According to our invention, software component “self-scrubbing” is implemented with a system framework (100) as exemplified in FIG. 1, and through program adoption of certain operations. We are using a new term “self-scrubbing” to describe an approach and applications of that approach into technologies in which each software module is tasked with providing its own scrubbing technologies for itself and only itself. In this manner, each compliant software module is provided into a system complete with scrubbing technology required for it, and external or “third party” scrubbing technologies need not be provided or coordinated by the author/publisher of the self-scrubbing software components. In FIG. 1, arrowed lines which are solid denote program flow, and arrowed lines which are dashed or broken denote interface operations or co-operations.

Our system framework provides:

    • Services to register component consistency checkers. This registration through a self-scrubbing framework system interface (SSF S/I) (104) involves providing the self-scrubbing system (105) with a component name and a component callback function.
    • The framework (105) maintains error checking properties for each component in a system.
    • Limits on system resources such as CPU usage can be set at a system level.
    • Services that report scrubber's CPU usage and data footprint (105).
    • A self-scrubbing application programming interface (API) (102) through which other programs, circuits, or operator commands (101) may be issued to a software component to initiate self-scrubbing.

A software component (103) that participates in software scrubbing provides:

    • Registration and callbacks that interact with the component scrubbing framework.
    • Component specific code that checks internal component state, such as data structure checks for inconsistent state.
    • Scrubbing at specified intervals and at specified “drill-down” level.

The following logical process, or processes, can be implemented as a combination of software and hardware, such as software being executed by a microprocessor, or alternatively may be implemented in part or whole in customized circuitry or electronic “logic”. “Software component” as used in this disclosure refers to an actual software module, or instance of an object, as stored in computer readable memory.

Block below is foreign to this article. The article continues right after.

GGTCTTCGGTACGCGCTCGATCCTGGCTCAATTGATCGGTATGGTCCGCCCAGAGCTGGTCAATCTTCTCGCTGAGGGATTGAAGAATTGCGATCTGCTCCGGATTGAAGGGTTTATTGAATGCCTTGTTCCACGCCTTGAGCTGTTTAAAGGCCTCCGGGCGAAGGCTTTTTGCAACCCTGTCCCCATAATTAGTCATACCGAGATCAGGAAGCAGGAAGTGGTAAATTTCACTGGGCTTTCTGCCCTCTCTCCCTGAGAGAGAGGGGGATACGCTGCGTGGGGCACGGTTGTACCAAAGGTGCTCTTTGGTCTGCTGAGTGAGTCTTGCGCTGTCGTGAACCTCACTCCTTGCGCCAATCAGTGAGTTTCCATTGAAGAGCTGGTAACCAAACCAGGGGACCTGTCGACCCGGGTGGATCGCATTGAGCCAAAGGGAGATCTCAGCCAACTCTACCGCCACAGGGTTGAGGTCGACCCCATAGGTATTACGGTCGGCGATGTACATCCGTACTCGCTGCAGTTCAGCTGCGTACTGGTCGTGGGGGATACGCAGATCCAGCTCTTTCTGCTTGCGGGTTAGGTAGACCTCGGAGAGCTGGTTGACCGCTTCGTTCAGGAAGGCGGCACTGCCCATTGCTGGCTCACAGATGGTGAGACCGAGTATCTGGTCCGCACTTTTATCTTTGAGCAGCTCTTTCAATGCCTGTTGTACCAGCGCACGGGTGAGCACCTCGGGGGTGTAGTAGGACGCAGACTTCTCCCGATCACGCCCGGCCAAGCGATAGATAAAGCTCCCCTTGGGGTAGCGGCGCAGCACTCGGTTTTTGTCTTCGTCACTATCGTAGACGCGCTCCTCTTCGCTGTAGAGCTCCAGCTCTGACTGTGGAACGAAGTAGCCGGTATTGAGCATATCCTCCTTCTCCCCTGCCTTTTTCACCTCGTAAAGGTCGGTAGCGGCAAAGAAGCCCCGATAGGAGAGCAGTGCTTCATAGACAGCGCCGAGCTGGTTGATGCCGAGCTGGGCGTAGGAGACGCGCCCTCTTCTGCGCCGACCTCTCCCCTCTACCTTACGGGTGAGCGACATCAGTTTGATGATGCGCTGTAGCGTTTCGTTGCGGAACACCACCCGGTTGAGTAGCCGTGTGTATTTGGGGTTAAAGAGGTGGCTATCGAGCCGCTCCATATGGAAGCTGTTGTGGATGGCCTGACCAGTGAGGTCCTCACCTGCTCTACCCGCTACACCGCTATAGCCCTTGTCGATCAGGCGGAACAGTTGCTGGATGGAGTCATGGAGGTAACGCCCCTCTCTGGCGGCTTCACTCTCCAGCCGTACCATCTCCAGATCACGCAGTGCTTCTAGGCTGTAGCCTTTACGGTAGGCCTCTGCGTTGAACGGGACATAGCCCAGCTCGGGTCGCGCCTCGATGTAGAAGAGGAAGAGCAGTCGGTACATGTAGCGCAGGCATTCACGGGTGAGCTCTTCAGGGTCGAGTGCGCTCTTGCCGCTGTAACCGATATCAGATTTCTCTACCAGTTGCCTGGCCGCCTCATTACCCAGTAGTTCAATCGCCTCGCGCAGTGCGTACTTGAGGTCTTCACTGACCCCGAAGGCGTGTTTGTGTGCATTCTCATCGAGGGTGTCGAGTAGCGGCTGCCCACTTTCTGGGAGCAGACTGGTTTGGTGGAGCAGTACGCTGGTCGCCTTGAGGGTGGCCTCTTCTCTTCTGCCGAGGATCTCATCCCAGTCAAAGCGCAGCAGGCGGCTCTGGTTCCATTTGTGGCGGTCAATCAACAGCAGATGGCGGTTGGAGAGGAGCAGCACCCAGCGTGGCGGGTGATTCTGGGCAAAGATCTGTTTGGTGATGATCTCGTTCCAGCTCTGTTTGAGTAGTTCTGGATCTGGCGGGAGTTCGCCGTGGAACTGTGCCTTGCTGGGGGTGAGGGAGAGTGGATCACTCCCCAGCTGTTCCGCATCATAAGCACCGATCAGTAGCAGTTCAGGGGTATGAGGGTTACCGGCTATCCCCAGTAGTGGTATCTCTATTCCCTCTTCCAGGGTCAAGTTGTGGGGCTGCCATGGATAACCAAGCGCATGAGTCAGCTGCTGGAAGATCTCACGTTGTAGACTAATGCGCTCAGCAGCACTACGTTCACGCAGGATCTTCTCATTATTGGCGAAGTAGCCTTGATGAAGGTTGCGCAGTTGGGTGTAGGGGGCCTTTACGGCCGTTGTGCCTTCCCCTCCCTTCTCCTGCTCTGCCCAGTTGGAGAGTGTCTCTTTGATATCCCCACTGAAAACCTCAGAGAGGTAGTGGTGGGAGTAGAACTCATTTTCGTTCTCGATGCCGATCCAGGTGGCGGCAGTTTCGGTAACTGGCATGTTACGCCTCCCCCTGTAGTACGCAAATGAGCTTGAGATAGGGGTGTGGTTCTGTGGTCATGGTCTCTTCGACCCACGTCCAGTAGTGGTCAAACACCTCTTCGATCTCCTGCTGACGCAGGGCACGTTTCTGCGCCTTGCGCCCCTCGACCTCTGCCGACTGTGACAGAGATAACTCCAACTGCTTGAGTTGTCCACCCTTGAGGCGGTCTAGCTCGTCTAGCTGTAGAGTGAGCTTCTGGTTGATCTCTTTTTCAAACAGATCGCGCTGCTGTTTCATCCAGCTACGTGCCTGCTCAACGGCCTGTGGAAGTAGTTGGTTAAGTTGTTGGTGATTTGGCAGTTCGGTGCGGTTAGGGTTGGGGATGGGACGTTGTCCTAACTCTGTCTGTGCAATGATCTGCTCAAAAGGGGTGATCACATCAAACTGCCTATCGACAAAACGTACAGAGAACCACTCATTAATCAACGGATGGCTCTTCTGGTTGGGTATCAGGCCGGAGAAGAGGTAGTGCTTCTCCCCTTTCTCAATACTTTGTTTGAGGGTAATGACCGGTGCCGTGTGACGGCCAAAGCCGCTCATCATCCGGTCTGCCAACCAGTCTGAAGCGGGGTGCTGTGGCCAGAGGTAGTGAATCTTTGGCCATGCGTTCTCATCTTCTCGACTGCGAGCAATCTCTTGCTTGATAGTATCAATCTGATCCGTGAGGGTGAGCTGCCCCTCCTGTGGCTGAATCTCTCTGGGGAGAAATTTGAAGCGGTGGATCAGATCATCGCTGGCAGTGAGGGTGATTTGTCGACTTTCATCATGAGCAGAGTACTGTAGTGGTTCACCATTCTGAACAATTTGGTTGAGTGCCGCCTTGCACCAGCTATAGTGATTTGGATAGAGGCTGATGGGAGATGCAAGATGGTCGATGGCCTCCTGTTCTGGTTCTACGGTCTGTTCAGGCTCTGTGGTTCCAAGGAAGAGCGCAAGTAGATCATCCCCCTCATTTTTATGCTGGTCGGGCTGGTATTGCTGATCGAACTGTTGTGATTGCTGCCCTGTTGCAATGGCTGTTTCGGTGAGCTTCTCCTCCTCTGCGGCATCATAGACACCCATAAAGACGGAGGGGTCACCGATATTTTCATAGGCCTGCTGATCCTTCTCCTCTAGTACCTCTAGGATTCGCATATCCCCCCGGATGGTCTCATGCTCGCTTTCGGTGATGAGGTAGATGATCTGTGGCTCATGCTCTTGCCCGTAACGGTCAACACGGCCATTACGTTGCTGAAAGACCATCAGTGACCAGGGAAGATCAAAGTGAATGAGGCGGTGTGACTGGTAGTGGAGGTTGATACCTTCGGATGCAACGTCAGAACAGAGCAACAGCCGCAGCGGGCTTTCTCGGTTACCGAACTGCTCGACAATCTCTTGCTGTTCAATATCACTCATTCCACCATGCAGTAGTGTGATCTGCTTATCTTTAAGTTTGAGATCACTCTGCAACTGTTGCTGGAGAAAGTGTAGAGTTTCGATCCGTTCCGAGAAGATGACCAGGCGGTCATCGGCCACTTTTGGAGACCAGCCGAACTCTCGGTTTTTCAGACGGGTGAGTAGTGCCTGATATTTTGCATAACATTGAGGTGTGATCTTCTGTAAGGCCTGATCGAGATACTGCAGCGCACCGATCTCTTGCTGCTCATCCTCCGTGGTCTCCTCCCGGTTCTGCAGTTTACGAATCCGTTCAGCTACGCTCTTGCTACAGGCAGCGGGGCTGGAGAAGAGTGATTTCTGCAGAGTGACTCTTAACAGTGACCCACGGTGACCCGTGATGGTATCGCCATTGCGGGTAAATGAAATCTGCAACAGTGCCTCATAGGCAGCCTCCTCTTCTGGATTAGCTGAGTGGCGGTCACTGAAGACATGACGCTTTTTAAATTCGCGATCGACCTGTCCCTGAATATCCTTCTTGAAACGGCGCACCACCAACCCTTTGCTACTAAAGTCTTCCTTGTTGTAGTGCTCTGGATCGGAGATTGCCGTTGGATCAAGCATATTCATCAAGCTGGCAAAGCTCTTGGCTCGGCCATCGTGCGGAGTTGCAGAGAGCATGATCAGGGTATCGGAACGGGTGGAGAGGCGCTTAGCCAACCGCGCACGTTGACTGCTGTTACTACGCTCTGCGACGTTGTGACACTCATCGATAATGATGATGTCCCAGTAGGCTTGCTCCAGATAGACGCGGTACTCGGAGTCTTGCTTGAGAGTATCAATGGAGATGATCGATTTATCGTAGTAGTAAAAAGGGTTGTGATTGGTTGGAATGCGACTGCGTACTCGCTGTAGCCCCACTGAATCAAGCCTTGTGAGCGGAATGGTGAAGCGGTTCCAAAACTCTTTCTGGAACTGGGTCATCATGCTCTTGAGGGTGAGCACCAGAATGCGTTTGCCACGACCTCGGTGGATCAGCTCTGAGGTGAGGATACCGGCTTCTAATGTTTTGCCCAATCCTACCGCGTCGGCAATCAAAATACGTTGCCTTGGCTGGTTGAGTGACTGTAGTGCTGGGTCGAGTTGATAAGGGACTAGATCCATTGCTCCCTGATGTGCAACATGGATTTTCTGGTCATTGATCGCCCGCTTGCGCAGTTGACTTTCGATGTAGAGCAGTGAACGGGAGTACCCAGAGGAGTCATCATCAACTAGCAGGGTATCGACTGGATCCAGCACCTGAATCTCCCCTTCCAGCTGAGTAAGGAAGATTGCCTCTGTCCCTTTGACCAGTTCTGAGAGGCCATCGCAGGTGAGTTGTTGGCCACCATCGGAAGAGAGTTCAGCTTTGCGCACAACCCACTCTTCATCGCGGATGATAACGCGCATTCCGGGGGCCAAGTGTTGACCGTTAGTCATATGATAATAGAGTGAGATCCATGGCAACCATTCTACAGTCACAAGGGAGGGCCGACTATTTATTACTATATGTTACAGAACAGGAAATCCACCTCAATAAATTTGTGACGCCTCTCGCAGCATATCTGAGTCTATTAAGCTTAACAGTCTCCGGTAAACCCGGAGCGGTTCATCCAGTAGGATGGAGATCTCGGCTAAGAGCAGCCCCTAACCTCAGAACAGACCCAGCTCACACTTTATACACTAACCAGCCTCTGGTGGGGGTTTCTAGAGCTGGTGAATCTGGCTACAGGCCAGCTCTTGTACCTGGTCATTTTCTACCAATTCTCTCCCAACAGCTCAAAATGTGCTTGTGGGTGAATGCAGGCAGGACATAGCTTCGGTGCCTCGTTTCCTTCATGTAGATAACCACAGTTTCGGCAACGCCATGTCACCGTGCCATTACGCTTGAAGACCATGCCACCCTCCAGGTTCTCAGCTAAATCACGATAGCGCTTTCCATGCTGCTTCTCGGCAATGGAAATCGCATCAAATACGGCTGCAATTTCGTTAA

Self-Scrubbing Self-Designation. Each software component designates a routine to perform a component level consistency check on its own major data structures and to verify the state of component itself. In other words, each software component designates a self-scrubbing routine. The routine can be a portion of the software component itself, or it can be a separate logical entity such as a separate software module in computer memory or even a separate electronic circuit. Self-scrubbing is performed as an on-going task during the life of the software component.

Registered Entry Points. The software component also registers entry point, such as scrub_ctrl( ), with the computing system through which the software component receives notification of scrubbing parameter changes. The entry point is also called with a request to perform component scrubbing operations. Entry point functions are responsible for executing within limitations on CPU usage and memory footprint when performing scrubbing operations. They typically are given short execution intervals, and are required to voluntarily give up or terminate when their execution window expires.

Self-Scrubbing Framework. The self-scrubbing system framework maintains a registration of all components that have registered scrubbing operations through registration of an entry point. For each registration, component specific properties are maintained. Examples of component specific properties in our embodiment are:

    • (a) scrublevel—Detail level at which to perform scrubbing. For example, on low detail level only simple eye-catcher checks are performed on critical data structures. When detail levels are increased, checks on additional data structure fields are performed.
    • (b) scrubperiod—This defines the desired period for a complete check of a component.
    • (c) scrubenabled—This defines if scrubbing is enabled for a component.

At a system level, scrubbing properties are also maintained. Examples of system properties in our embodiment are:

    • (d) scrubcpupct—Percentage of CPU allocation dedicated for scrubbing.

A scrub control command, scrubsctrl, is provided to manage software component scrubbing. It has the following syntax in our embodiment:

    • (e) scrubctrl command [component-name]

Component Commands. In our embodiment, the following component commands are provided with associated parameters and valid ranges:

    • (f) scrubdetail=N sets the scrub level to N [0-9] for the specified component.
    • (g) scrubperiod=N (1-99999 minutes) sets the component specific scrubber to be called every N minutes.